Higher ed group against Measure 3
GRAND FORKS -- The Association of Governing Boards has come out against a constitutional amendment that could restructure North Dakota's system of higher education governance. Voters will decide in November whether to replace the current eight-me...
GRAND FORKS - The Association of Governing Boards has come out against a constitutional amendment that could restructure North Dakota’s system of higher education governance.
Voters will decide in November whether to replace the current eight-member State Board of Higher Education with a three-member full-time commission appointed by several state officials and a representative of an educational interest group.
Association President Richard Legon wrote an opinion article for the Grand Forks Herald in which he said voters shouldn’t approve Measure 3, as the constitutional amendment is commonly known, because the proposed commission would lack autonomy, jeopardize accreditation and potentially hurt economic growth.
"There are so many risks tied to this thing, this initiative, that don’t need to be taken since it’s just a bad idea," Legon said in an interview. "It’s bad policy. It goes against the historic upside value of full boards, of people who are not so obviously attached to government and who sit together to affect institutional strategy and policy."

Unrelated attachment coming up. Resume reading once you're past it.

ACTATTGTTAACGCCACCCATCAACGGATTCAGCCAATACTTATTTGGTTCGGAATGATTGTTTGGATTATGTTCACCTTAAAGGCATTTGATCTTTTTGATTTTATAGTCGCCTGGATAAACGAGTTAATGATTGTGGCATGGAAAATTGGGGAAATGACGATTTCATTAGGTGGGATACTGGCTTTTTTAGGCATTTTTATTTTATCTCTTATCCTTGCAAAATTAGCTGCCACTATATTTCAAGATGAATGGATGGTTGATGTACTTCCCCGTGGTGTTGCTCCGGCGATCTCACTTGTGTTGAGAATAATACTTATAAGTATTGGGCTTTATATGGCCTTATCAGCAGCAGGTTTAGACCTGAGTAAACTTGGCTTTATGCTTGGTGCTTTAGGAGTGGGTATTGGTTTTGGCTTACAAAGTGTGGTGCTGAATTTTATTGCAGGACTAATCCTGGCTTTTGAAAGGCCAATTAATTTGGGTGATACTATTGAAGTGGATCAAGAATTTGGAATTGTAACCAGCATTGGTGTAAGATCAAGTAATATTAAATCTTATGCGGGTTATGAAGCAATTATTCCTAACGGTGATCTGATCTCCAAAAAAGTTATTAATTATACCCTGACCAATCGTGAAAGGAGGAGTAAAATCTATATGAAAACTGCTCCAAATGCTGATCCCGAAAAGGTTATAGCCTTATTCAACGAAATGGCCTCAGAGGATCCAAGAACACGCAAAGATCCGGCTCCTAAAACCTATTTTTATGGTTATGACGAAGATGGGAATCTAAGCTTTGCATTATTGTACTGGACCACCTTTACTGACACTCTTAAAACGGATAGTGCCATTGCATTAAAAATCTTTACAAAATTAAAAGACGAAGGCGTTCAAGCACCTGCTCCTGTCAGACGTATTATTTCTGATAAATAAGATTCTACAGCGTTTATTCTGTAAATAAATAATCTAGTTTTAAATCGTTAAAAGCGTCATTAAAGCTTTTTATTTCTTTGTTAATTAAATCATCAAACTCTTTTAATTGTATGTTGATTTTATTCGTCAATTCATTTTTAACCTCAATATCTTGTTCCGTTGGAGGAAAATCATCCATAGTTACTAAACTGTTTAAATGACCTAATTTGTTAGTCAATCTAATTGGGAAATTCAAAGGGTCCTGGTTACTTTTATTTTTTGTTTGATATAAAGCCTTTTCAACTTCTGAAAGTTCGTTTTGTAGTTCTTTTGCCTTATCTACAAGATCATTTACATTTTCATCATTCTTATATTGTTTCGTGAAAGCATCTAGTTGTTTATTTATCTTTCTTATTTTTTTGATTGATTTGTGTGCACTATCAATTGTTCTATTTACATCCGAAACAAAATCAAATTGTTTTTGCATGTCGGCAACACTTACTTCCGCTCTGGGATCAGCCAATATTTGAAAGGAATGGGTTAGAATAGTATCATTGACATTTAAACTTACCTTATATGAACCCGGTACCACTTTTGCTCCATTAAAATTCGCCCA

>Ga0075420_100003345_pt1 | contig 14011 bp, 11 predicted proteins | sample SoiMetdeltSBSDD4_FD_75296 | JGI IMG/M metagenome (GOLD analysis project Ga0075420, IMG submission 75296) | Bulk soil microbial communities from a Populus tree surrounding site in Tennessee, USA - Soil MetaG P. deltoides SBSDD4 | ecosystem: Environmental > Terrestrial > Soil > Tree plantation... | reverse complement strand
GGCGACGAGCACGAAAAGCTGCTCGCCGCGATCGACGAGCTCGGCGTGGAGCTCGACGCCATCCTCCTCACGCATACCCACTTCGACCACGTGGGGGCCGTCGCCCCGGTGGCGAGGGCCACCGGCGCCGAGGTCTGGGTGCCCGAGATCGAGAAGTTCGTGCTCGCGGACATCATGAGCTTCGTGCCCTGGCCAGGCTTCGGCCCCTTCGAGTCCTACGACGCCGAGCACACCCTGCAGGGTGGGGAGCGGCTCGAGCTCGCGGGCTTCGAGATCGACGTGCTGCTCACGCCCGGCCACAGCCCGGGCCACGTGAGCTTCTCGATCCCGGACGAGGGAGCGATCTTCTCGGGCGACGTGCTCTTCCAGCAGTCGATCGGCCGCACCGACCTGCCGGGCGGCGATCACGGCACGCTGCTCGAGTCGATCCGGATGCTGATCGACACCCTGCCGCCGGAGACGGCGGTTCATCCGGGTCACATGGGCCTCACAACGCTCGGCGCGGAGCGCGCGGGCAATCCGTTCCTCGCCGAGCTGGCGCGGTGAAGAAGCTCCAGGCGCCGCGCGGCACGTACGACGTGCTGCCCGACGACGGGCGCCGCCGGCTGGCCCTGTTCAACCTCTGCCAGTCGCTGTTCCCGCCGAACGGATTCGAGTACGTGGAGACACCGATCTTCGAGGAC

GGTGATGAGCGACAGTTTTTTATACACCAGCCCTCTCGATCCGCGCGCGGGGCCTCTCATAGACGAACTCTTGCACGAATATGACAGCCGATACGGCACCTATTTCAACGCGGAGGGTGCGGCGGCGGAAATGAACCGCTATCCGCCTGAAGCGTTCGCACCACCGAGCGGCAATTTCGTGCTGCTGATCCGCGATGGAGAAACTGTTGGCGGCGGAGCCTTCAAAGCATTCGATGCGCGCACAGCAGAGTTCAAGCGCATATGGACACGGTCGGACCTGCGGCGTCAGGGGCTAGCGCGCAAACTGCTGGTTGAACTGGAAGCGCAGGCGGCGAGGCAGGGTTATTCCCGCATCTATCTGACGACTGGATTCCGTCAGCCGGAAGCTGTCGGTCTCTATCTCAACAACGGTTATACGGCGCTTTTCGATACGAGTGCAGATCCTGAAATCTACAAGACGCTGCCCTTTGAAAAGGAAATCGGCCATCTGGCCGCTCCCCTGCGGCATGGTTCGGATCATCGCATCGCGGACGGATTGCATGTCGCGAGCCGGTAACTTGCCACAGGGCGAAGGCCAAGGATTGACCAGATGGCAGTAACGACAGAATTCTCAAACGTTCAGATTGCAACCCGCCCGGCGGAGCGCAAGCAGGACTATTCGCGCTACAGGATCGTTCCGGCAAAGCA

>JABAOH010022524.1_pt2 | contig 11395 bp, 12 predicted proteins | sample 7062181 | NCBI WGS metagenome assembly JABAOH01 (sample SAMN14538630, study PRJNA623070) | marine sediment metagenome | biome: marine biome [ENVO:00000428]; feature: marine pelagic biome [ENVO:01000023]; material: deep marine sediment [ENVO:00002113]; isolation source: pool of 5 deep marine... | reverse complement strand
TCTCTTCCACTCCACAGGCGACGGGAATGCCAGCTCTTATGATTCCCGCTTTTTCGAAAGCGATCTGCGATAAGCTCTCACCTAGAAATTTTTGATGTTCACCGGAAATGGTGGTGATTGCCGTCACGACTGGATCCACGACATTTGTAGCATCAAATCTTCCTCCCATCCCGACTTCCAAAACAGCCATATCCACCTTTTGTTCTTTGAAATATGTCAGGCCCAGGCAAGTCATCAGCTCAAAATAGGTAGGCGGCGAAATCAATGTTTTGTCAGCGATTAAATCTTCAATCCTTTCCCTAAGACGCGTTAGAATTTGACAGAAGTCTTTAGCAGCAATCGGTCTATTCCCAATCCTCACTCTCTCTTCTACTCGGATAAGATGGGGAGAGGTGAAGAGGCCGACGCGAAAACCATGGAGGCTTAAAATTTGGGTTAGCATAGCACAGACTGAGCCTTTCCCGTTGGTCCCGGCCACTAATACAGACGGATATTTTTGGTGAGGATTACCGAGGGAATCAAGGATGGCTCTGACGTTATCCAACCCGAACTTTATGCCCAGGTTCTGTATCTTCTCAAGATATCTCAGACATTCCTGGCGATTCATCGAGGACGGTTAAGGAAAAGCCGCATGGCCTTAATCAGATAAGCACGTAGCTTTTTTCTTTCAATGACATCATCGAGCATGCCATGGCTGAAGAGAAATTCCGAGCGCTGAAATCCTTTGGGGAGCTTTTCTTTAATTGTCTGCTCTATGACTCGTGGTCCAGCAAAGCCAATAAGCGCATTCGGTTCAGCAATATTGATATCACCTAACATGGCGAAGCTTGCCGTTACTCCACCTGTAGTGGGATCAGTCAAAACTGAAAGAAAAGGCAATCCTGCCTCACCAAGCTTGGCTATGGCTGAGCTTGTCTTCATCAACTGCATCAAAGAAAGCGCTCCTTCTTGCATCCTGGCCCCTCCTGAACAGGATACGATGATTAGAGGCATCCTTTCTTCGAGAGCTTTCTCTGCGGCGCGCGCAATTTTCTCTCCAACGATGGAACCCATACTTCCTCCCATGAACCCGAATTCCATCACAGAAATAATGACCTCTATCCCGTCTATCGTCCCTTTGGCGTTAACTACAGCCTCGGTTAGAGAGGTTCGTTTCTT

The Association of Governing Boards is a national group representing college leadership bodies.
State Board Chairwoman Kirsten Diederich said she wasn’t surprised by the AGB’s opinion and that the measure’s potential threat to accreditation should be seriously considered.
"The AGB is there to support boards that govern institutions and they have training sessions on what a board needs to do or a campus needs to do to maintain accreditation so they know as well as anybody else does what it takes to be accredited and how important it is," she said.
Even though the AGB is doing consulting work with the SBHE, Legon said it had nothing to do with the decision to publicly speak against Measure 3.
"The fact that we happen to be there couldn’t be more of a coincidence," he said. "We saw what was happening on this proposed constitutional measure and I would have reacted the same way had we been in the board room or not been in the board room. This is too important both for the citizens and the institutions and the students in North Dakota, and really for folks across the country."
About a month ago, the Higher Learning Commission released a report stating Measure 3 seemed acceptable on its face but posed "significant risks" to the accreditation of North Dakota’s 11 institutions.
The Higher Learning Commission requires a governing board have autonomy, which Legon said isn’t a part of Measure 3.
"For three people to be charged with the responsibility of being the stewards and the policy leaders of these important state colleges and universities fails in the face of the need for an array of expertise and input and judgment that, as smart as these three people may be, will be limited just by virtue of the number," he said.
Legon said the measure isn’t worth the risk, noting that even if the measure passes and the HLC green-lights the new commission, the controversy could still scare away potential business considering opening in Grand Forks, faculty or students.